A water resource specialist believes a great deal has been done to clean up the Spring Lake watershed in western Illinois.
“There’s been so much positive work done in the watershed. Back in the ‘80s they did a ton of conservation work,” said Jeff Boeckler of Northwater Consulting in Springfield.
“Things are improving. It’s a lot better than it used to be.”
Spring Lake is the drinking water source for Macomb.
The Illinois EPA has reported the lake contains higher levels of atrazine and phosphorus than it allows for drinking water sources, but Boeckler said there is no cause for alarm because the state’s standards are so stringent.
“It’s really not all that bad. We think there is a lot of phosphorus that’s just still in the lake historically, I guess what I would call legacy phosphorus that just kind of gets churned up and shows up (in the state’s tests),” said Boeckler.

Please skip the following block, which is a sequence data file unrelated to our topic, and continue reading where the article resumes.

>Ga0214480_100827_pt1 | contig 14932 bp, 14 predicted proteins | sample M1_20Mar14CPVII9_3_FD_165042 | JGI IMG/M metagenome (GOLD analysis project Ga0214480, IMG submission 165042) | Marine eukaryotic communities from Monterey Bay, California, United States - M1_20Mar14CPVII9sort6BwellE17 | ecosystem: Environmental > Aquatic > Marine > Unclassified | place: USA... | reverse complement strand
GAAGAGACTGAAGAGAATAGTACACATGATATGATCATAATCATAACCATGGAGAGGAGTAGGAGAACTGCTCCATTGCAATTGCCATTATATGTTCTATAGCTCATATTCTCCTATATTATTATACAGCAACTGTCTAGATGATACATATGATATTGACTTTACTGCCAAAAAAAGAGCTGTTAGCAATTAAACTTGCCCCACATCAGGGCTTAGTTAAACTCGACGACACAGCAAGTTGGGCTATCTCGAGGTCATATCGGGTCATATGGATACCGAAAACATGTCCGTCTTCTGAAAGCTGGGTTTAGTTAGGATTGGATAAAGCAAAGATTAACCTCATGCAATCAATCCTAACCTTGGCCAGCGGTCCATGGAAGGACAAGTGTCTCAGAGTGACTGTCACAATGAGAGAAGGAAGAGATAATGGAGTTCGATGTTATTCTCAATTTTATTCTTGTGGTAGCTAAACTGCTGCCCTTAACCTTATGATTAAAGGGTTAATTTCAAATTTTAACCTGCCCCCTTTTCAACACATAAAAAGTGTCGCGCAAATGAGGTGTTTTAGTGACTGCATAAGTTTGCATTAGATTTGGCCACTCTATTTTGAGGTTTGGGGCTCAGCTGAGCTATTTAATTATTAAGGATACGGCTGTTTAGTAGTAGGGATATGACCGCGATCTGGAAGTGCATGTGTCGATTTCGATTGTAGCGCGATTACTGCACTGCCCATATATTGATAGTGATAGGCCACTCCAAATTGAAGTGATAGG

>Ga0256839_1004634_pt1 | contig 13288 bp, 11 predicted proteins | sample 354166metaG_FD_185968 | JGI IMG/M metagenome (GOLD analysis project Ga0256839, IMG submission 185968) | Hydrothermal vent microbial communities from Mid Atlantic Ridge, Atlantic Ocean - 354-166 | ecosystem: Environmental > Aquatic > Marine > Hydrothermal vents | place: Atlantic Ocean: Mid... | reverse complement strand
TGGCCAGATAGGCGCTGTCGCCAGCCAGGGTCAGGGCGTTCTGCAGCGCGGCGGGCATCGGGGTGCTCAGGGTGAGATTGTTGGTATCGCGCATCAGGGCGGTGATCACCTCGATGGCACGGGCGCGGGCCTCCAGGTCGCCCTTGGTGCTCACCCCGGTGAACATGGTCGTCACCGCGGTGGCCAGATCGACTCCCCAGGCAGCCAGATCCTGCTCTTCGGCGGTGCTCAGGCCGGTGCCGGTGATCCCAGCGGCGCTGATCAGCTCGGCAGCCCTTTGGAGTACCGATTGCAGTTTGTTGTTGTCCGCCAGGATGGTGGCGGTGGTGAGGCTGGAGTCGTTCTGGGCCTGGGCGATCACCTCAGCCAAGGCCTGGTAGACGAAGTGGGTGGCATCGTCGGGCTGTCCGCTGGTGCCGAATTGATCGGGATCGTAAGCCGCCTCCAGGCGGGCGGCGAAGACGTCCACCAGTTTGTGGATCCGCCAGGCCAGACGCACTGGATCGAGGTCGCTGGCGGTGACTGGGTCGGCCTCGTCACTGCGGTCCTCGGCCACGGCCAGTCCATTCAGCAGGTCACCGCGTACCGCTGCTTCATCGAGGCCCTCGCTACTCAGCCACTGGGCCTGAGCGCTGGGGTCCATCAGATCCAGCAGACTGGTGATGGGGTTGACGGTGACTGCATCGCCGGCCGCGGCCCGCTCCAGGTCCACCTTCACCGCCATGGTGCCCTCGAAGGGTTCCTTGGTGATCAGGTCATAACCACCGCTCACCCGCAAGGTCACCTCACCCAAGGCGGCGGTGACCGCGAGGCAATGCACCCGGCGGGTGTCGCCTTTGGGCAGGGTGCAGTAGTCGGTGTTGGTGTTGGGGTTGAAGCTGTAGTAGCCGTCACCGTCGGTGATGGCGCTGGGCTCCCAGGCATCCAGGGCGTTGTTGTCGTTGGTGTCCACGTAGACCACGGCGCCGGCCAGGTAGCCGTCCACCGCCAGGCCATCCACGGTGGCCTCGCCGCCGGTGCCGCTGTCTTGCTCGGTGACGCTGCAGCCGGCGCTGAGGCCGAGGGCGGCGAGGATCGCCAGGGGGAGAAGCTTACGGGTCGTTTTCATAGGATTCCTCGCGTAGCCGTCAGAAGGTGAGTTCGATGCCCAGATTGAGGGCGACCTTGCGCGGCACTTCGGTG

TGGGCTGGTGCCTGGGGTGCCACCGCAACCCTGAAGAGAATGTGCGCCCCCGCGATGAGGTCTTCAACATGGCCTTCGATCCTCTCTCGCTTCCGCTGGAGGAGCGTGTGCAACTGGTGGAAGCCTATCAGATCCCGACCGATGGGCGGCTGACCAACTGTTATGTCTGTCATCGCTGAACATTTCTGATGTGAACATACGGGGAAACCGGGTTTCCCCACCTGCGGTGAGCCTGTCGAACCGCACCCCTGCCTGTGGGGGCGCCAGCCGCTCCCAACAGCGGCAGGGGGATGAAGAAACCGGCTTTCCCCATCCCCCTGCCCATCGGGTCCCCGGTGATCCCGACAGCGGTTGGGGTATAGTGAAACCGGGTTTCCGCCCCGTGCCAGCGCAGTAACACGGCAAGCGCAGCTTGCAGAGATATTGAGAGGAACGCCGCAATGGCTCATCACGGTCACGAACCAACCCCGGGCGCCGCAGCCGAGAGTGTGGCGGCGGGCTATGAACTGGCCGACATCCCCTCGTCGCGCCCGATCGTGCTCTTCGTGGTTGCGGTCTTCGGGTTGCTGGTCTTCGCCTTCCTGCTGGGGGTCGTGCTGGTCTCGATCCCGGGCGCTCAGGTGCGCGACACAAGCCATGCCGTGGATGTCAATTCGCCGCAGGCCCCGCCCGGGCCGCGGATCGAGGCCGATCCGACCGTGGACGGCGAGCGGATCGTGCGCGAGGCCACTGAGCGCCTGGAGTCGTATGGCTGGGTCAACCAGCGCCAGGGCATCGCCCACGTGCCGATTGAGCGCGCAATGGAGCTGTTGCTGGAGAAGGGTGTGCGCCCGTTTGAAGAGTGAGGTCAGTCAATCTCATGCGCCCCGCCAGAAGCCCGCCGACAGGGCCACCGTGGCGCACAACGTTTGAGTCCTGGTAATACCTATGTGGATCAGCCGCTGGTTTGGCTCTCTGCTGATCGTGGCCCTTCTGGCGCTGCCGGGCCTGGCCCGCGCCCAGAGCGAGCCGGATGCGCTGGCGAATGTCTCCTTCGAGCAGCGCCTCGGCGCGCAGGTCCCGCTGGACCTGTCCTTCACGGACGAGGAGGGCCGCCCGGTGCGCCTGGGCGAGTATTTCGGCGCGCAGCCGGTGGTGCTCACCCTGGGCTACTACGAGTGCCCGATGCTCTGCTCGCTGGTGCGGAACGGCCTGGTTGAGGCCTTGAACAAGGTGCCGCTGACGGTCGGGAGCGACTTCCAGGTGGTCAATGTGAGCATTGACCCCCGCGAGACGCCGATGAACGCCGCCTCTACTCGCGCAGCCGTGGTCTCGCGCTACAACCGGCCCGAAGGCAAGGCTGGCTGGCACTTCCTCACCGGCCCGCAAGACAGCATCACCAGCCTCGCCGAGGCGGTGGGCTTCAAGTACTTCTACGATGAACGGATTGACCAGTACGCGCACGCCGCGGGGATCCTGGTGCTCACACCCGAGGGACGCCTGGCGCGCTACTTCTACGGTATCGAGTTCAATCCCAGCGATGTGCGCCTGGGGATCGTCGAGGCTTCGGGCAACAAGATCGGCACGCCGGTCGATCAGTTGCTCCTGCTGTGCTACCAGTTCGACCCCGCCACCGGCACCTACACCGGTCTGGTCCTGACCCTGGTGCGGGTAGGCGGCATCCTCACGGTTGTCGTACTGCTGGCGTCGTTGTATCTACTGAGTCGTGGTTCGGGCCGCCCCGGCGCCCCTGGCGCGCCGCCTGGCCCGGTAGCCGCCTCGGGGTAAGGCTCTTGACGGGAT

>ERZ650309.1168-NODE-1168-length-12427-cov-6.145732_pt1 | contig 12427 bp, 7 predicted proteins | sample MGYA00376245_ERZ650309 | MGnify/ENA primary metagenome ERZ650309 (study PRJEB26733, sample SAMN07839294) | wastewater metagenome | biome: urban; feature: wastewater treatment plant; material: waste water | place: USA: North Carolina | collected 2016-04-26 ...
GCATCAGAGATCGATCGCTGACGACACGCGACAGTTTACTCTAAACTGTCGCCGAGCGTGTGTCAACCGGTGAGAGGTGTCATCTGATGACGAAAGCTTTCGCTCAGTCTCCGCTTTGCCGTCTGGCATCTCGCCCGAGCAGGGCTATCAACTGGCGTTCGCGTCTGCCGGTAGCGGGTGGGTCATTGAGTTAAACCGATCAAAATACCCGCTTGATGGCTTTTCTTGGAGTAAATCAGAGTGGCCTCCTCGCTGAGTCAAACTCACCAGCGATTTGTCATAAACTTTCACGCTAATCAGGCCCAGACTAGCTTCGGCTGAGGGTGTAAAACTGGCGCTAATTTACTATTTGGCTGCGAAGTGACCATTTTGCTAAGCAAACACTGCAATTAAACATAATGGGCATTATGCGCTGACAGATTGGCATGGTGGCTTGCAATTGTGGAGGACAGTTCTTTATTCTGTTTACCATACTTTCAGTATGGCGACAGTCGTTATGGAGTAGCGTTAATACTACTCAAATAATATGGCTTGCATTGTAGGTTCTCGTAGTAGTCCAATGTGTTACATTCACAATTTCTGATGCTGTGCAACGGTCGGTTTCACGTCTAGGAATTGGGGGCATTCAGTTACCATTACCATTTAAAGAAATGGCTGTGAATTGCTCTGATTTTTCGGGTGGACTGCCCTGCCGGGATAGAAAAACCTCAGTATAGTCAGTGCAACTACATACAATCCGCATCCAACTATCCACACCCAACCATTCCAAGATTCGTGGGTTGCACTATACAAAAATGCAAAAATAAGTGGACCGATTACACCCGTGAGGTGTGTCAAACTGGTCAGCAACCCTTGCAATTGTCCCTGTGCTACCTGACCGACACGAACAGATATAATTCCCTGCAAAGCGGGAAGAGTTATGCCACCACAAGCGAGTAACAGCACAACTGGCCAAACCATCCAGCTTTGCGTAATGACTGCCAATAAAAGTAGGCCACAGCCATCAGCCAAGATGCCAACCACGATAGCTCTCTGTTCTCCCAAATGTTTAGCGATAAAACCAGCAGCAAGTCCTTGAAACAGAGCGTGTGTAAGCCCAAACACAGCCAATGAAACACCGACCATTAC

He said few watersheds throughout Illinois are able to meet the state’s standards for public drinking water supplies.
Atrazine is the most widely used herbicide in the United States. Phosphorus is commonly found in fertilizers used on farm fields.
“We’ve implemented soil and nutrient-saving practices on crop ground adjacent to the lake,” said Boeckler, who added other conservation practices are also being implemented, often with assistance from farmers. He pointed out it costs them money when phosphorus runs off their fields instead of fertilizing them.
Boeckler will be one of the featured speakers during a program about Spring Lake and its watershed. The Lamoine River Ecosystem Partnership is hosting the program, which begins at 7:00 pm on Thursday night, March 13, in the Macomb City Hall Community Room.